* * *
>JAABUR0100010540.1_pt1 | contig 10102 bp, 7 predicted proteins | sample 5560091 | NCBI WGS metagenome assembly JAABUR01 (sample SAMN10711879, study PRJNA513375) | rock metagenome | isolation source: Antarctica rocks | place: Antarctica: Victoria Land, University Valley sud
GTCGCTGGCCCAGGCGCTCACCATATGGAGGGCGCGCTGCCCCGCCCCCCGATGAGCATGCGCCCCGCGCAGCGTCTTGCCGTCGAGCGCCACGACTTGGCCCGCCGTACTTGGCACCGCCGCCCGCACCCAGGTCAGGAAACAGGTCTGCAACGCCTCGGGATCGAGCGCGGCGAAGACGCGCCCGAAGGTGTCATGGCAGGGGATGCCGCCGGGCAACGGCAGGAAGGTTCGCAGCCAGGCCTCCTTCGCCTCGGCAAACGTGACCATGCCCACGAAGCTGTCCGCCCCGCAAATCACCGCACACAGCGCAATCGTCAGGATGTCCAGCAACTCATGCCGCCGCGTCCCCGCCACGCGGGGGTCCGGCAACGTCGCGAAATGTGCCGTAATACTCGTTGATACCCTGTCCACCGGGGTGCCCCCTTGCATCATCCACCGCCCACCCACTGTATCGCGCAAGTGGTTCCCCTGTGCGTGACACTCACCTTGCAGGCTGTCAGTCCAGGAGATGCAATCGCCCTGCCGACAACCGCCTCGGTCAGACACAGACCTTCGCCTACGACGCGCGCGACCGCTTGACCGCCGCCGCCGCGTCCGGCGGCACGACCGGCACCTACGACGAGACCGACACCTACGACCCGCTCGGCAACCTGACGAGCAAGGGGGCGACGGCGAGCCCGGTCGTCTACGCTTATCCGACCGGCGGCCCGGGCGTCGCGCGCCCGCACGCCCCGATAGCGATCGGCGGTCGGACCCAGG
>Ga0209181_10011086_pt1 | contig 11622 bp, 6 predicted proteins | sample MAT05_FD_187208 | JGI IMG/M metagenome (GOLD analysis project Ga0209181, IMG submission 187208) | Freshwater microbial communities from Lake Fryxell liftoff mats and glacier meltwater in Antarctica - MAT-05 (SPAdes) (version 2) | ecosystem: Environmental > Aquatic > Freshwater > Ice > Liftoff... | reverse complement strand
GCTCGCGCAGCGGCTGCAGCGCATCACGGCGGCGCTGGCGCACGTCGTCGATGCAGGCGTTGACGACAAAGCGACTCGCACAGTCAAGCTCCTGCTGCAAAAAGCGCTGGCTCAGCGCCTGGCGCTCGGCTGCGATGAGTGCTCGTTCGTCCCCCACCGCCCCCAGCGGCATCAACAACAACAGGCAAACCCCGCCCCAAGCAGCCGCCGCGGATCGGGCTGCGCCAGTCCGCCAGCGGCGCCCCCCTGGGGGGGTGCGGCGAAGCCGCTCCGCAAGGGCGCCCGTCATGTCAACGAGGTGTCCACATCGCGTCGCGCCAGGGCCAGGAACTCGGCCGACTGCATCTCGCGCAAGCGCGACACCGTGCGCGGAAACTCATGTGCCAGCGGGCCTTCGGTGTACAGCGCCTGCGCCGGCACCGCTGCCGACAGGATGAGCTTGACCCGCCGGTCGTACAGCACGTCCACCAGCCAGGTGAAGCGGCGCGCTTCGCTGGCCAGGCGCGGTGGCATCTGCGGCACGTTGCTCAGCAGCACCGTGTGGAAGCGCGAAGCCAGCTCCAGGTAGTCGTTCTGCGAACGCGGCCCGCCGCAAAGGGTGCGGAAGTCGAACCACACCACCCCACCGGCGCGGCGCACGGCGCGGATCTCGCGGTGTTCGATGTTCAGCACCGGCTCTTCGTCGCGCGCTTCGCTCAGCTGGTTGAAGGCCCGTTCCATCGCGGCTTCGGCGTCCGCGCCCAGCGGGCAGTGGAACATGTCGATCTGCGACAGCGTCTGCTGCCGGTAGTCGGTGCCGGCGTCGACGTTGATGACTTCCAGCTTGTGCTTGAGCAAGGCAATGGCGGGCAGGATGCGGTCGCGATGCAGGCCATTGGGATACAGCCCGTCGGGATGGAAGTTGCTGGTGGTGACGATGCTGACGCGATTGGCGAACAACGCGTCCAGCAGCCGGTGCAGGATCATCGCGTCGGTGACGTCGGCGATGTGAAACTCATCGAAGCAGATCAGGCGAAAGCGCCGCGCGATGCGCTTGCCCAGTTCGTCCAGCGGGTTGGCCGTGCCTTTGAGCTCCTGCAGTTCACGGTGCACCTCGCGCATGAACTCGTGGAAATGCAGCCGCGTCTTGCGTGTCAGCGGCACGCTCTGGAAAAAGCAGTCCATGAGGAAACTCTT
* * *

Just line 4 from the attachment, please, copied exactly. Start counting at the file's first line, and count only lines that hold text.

GCTCGCGCAGCGGCTGCAGCGCATCACGGCGGCGCTGGCGCACGTCGTCGATGCAGGCGTTGACGACAAAGCGACTCGCACAGTCAAGCTCCTGCTGCAAAAAGCGCTGGCTCAGCGCCTGGCGCTCGGCTGCGATGAGTGCTCGTTCGTCCCCCACCGCCCCCAGCGGCATCAACAACAACAGGCAAACCCCGCCCCAAGCAGCCGCCGCGGATCGGGCTGCGCCAGTCCGCCAGCGGCGCCCCCCTGGGGGGGTGCGGCGAAGCCGCTCCGCAAGGGCGCCCGTCATGTCAACGAGGTGTCCACATCGCGTCGCGCCAGGGCCAGGAACTCGGCCGACTGCATCTCGCGCAAGCGCGACACCGTGCGCGGAAACTCATGTGCCAGCGGGCCTTCGGTGTACAGCGCCTGCGCCGGCACCGCTGCCGACAGGATGAGCTTGACCCGCCGGTCGTACAGCACGTCCACCAGCCAGGTGAAGCGGCGCGCTTCGCTGGCCAGGCGCGGTGGCATCTGCGGCACGTTGCTCAGCAGCACCGTGTGGAAGCGCGAAGCCAGCTCCAGGTAGTCGTTCTGCGAACGCGGCCCGCCGCAAAGGGTGCGGAAGTCGAACCACACCACCCCACCGGCGCGGCGCACGGCGCGGATCTCGCGGTGTTCGATGTTCAGCACCGGCTCTTCGTCGCGCGCTTCGCTCAGCTGGTTGAAGGCCCGTTCCATCGCGGCTTCGGCGTCCGCGCCCAGCGGGCAGTGGAACATGTCGATCTGCGACAGCGTCTGCTGCCGGTAGTCGGTGCCGGCGTCGACGTTGATGACTTCCAGCTTGTGCTTGAGCAAGGCAATGGCGGGCAGGATGCGGTCGCGATGCAGGCCATTGGGATACAGCCCGTCGGGATGGAAGTTGCTGGTGGTGACGATGCTGACGCGATTGGCGAACAACGCGTCCAGCAGCCGGTGCAGGATCATCGCGTCGGTGACGTCGGCGATGTGAAACTCATCGAAGCAGATCAGGCGAAAGCGCCGCGCGATGCGCTTGCCCAGTTCGTCCAGCGGGTTGGCCGTGCCTTTGAGCTCCTGCAGTTCACGGTGCACCTCGCGCATGAACTCGTGGAAATGCAGCCGCGTCTTGCGTGTCAGCGGCACGCTCTGGAAAAAGCAGTCCATGAGGAAACTCTT